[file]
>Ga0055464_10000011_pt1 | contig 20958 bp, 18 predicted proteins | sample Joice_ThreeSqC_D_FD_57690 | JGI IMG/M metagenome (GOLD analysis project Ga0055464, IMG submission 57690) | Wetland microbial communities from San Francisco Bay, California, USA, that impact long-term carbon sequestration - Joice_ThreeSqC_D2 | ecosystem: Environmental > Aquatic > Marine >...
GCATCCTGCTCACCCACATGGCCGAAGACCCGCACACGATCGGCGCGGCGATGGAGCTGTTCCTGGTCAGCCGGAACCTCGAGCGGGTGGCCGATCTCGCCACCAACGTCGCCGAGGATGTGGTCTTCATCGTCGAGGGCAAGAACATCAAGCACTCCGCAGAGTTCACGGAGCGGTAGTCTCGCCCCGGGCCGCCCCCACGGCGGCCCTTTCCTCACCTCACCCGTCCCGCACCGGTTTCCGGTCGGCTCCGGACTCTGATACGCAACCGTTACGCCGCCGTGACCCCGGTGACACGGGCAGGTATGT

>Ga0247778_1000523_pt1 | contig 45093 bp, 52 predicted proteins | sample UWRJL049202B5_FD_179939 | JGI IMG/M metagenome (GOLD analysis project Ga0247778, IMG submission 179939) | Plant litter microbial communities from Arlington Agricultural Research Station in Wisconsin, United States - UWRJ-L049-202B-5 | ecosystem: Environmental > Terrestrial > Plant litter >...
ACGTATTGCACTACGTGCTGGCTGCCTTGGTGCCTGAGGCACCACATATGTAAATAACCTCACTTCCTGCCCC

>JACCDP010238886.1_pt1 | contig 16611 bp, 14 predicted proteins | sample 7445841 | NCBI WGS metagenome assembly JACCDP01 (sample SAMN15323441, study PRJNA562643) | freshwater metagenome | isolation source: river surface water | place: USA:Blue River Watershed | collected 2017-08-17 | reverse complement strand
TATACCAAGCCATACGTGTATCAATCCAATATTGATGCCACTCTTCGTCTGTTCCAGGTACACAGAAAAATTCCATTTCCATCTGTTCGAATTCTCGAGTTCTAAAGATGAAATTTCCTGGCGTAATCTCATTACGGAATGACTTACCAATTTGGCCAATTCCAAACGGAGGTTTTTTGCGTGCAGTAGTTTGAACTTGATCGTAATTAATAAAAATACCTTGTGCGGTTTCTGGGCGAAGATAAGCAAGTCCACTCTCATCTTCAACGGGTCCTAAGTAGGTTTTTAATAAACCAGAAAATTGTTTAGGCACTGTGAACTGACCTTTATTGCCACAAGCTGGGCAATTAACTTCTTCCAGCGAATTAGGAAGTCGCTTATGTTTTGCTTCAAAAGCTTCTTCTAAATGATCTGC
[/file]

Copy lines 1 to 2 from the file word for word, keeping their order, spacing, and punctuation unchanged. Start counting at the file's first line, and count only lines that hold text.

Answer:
>Ga0055464_10000011_pt1 | contig 20958 bp, 18 predicted proteins | sample Joice_ThreeSqC_D_FD_57690 | JGI IMG/M metagenome (GOLD analysis project Ga0055464, IMG submission 57690) | Wetland microbial communities from San Francisco Bay, California, USA, that impact long-term carbon sequestration - Joice_ThreeSqC_D2 | ecosystem: Environmental > Aquatic > Marine >...
GCATCCTGCTCACCCACATGGCCGAAGACCCGCACACGATCGGCGCGGCGATGGAGCTGTTCCTGGTCAGCCGGAACCTCGAGCGGGTGGCCGATCTCGCCACCAACGTCGCCGAGGATGTGGTCTTCATCGTCGAGGGCAAGAACATCAAGCACTCCGCAGAGTTCACGGAGCGGTAGTCTCGCCCCGGGCCGCCCCCACGGCGGCCCTTTCCTCACCTCACCCGTCCCGCACCGGTTTCCGGTCGGCTCCGGACTCTGATACGCAACCGTTACGCCGCCGTGACCCCGGTGACACGGGCAGGTATGT